During the past two or three decades, research in cognitive science and psychology has yielded an improved understanding of the fundamental psychological nature of knowledge and cognitive skills that psychological testing attempts to measure. These theories have reached sufficient maturity, making it reasonable to look upon them to provide a sound theoretical foundation for assessment, particulary for the content of assessments. This fact, combined with much discontentedness over current testing practices, has inspired efforts to bring testing and cognitive theory together to create a new theoretical framework for psychological testing -- a framework developed for diagnosing learners' differences rather than for ranking learners based on their differences.
This volume presents some initial accomplishments in the effort to bring testing and cognitive theory together. Contributors originate from both of the relevant research communities -- cognitive research and psychometric theory. Some represent collaborations between representatives of the two communities; others are efforts to reach out in the direction of the other community. Taking fundamentally different forms, psychometric test theory assumes that knowledge can be represented in terms of one or at most a few dimensions, whereas modern cognitive theory typically represents knowledge in networks -- either networks of conceptual relationships or the transition networks of production systems.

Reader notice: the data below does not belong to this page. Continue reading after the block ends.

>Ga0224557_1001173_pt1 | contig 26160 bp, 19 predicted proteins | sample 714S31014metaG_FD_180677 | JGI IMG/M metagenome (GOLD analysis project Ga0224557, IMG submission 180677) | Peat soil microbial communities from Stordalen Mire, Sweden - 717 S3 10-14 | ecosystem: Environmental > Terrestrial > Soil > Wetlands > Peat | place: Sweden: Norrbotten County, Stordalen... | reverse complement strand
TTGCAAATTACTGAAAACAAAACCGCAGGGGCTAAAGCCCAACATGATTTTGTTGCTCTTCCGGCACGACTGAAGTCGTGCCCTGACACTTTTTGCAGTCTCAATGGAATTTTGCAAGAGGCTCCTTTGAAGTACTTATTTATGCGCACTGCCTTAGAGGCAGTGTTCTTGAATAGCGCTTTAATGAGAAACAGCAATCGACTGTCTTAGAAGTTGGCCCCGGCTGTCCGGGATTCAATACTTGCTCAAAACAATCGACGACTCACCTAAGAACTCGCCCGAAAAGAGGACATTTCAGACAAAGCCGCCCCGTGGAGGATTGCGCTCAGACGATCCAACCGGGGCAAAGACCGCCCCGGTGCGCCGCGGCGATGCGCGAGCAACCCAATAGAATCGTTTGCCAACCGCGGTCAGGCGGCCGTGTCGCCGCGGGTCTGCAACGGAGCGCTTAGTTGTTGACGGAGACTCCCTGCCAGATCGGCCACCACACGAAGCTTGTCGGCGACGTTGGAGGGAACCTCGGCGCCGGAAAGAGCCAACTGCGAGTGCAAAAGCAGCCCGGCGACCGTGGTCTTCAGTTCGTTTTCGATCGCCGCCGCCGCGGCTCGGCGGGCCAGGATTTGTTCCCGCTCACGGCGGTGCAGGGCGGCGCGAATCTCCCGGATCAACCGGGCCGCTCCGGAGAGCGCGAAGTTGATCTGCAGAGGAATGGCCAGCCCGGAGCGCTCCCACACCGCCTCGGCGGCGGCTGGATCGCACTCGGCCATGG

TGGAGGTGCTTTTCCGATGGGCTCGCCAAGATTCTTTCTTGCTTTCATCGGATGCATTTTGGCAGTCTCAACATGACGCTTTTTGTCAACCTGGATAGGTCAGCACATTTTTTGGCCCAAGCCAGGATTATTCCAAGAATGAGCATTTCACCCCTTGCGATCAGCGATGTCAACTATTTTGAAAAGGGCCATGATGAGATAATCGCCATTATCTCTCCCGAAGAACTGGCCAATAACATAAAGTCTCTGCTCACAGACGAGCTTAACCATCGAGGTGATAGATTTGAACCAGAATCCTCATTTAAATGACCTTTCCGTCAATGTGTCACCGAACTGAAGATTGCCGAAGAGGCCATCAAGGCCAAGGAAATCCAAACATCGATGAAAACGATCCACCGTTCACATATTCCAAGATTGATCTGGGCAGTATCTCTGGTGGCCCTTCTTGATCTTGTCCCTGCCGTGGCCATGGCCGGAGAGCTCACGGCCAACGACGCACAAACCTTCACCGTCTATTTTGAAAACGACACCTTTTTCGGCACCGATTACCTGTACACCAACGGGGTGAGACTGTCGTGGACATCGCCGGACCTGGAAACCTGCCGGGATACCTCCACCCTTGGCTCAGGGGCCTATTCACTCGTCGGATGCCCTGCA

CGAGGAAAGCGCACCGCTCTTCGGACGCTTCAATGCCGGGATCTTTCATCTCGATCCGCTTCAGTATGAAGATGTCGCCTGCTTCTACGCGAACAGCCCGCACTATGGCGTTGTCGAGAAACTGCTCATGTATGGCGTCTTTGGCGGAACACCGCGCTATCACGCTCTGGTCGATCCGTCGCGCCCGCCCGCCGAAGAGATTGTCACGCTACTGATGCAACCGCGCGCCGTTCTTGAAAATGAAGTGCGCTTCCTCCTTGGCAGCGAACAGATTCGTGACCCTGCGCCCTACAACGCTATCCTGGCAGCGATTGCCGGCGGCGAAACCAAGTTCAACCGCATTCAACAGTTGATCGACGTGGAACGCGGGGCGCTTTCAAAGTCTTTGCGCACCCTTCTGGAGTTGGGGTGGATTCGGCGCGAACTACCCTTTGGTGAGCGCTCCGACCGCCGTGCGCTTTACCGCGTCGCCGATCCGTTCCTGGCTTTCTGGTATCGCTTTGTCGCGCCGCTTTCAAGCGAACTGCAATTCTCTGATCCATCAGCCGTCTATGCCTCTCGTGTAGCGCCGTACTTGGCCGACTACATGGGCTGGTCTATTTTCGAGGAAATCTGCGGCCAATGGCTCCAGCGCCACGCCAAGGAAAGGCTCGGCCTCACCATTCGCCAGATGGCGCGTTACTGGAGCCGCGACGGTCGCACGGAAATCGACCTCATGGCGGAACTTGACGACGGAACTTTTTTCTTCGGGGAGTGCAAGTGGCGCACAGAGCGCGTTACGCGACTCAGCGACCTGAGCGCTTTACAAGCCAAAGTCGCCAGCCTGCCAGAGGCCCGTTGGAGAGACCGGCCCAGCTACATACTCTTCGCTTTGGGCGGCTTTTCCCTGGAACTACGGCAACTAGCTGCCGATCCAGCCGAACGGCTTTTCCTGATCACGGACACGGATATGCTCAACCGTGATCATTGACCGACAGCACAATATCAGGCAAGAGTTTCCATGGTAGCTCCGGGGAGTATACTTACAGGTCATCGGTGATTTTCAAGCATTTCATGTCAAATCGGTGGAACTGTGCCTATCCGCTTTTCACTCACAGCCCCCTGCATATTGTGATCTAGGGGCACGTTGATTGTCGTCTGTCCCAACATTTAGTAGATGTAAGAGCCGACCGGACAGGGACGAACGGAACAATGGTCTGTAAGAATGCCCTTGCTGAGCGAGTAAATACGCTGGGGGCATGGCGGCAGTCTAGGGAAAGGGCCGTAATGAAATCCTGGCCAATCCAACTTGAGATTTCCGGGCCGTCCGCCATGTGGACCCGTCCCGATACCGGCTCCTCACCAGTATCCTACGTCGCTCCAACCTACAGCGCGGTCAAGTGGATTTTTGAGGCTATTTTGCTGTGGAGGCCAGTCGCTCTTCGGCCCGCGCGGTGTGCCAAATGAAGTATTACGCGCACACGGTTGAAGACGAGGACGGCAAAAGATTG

Cognitively diagnostic assessment is a new enterprise and it is evident that many challenging problems remain to be addressed. Still, it is already possible to develop highly productive interactions between assessment and instruction in both automated tutoring systems and more conventional classrooms. The editors hope that the chapters presented here show how the reform of assessment can take a rigorous path.